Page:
One of the most fascinating places in the Solar System to study would have to be the Jupiter moon Io. Previous to Voyager, the only image of Io available would be this image (at left) taken by the Pioneer 11 mission in 1974 which only hinted at what was to come with its slightly orange hue. Beyond this most scientists thought that Io would be another highly cratered and dusty moon very much like our own until Voyager returned its first highly detailed images. You can only image the shock of mission specialists when they got a look at this yellow, red and white pizza moon which was completely void of any sign of cratering.
As it turned out, Io happens to be the most highly volcanic body in the entire Solar System. Enter the Galileo mission of the 90’s which stuck around for a while staying in orbit around Jupiter and not just driving by. Jason Perry is part of the Cassini Mission imaging team and has been re-processing these Galileo images of Io in his spare time. He has posted a large collection of these images as well as publishing a blog that specializes on all things Io and the images selected here are some of Jason’s recently processed favorites.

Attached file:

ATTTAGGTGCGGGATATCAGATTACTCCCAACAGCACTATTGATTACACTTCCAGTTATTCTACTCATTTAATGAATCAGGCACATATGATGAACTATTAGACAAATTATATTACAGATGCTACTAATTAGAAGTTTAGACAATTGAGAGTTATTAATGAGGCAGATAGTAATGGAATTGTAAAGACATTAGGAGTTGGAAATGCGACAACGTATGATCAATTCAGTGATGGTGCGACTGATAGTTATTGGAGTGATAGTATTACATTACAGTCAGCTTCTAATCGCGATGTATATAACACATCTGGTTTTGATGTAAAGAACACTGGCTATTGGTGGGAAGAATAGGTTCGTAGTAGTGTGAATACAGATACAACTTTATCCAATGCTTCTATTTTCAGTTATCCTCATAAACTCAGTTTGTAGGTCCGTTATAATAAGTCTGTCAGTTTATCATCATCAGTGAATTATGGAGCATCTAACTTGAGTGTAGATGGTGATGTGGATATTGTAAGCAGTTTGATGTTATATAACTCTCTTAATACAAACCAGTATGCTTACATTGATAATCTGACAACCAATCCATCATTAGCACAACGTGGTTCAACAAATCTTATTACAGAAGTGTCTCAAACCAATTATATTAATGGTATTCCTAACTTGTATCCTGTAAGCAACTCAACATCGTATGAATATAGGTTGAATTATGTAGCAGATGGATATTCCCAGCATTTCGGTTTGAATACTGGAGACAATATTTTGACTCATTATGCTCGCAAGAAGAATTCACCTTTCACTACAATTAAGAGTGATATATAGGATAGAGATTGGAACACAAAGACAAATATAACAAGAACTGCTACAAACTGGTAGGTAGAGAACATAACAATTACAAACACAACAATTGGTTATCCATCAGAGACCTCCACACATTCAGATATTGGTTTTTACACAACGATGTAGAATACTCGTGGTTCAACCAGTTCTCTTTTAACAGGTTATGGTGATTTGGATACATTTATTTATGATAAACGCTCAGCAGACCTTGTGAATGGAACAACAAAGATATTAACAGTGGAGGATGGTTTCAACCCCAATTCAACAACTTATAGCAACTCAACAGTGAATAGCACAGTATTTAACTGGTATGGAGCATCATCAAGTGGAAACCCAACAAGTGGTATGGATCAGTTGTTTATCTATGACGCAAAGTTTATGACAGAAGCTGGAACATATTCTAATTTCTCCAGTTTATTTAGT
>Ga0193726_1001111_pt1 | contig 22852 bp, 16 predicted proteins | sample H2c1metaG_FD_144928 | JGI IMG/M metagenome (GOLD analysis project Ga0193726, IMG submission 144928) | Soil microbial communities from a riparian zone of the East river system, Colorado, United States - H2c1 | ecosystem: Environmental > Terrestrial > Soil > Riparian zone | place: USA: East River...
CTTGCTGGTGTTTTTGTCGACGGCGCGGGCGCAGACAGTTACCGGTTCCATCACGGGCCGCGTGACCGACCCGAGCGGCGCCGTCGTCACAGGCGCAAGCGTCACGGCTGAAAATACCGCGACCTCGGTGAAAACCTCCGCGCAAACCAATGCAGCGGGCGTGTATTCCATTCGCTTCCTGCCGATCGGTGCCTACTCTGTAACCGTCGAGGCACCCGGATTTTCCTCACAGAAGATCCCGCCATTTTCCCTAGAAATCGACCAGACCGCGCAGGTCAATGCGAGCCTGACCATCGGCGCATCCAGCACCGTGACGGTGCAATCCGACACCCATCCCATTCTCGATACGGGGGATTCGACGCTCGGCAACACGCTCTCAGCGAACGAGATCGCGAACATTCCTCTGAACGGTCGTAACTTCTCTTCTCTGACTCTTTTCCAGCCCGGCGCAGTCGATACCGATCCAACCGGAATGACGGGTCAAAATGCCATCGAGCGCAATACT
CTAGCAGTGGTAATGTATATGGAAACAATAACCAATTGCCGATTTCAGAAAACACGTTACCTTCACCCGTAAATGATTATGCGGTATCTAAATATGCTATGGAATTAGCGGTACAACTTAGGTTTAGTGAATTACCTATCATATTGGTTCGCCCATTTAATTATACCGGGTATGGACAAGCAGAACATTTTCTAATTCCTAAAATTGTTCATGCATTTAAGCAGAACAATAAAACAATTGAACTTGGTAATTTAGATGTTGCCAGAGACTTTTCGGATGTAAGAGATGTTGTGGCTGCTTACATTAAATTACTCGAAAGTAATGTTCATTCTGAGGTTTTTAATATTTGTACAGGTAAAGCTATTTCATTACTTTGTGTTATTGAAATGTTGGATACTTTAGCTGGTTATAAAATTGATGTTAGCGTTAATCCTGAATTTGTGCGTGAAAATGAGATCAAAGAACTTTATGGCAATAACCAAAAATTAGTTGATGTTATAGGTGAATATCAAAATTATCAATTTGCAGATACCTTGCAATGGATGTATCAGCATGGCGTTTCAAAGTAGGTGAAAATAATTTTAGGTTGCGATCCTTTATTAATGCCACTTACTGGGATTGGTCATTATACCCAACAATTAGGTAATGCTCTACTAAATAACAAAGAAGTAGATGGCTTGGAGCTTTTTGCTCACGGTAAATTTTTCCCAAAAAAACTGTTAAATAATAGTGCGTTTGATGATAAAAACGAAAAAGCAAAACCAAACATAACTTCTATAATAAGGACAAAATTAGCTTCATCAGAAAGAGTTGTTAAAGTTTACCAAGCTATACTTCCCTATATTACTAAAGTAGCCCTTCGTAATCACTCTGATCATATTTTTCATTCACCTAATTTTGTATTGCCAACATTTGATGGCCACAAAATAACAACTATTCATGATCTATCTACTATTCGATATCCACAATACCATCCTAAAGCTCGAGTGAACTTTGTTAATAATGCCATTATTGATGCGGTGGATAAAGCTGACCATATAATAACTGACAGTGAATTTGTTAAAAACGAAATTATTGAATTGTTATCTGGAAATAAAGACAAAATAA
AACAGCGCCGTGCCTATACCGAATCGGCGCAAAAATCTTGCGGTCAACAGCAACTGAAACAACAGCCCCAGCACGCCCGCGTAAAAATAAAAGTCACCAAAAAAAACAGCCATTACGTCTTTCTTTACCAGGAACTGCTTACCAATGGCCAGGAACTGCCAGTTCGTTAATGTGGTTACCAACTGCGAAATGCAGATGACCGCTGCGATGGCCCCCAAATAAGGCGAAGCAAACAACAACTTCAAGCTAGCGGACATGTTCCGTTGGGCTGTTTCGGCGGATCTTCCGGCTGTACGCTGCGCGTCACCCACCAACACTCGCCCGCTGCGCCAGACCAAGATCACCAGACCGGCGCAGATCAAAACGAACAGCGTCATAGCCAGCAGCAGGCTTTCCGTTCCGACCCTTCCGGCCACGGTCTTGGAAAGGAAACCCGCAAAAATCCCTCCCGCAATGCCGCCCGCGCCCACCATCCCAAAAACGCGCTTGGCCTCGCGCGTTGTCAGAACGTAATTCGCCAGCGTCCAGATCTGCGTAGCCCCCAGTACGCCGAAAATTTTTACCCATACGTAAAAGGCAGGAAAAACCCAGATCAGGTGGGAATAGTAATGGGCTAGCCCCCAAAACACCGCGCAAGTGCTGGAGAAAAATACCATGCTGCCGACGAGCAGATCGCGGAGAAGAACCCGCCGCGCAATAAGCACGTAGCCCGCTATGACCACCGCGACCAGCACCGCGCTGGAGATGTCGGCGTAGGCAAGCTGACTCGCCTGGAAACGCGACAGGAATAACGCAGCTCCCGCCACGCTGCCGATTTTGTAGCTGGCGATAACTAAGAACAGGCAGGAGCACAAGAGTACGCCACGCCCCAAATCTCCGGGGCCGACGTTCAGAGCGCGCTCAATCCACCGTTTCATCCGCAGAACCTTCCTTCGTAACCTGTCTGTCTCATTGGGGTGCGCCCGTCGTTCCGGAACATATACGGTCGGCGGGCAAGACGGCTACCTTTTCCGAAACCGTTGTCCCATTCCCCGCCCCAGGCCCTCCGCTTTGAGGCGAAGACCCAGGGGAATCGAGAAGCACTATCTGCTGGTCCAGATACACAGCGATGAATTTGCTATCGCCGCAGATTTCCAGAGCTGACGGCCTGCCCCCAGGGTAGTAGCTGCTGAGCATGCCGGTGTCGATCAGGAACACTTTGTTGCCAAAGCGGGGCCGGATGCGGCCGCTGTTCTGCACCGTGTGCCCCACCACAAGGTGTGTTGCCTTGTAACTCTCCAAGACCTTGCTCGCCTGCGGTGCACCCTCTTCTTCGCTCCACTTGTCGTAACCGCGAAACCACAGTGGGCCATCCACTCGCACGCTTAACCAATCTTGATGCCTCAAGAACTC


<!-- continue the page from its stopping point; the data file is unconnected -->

These two images are natural color images and most likely best represent what the human eye might see out the portal window of their spacecraft. When asked what he might like to say about these images to a general audience Jason responded, “The colors you see in these two images are largely the result of sulfur and related compounds. Sulfur on Io produced the general yellowish color of much of the surface. The reddish color of the polar regions is the result of radiation-damaged* sulfur. The whitish areas on the surface are the result of Sulfur dioxide: an industrial pollutant on Earth, a frost on Io.” Good information to mention about a highly volcanic moon as many people probably assume that all that red and yellow is similar to the molten rock images you see from here on Earth.
* Jupiter’s magnetosphere traps the solar wind which produces a large amount of radiation. Io orbits within a region that is highly saturated by this radiation.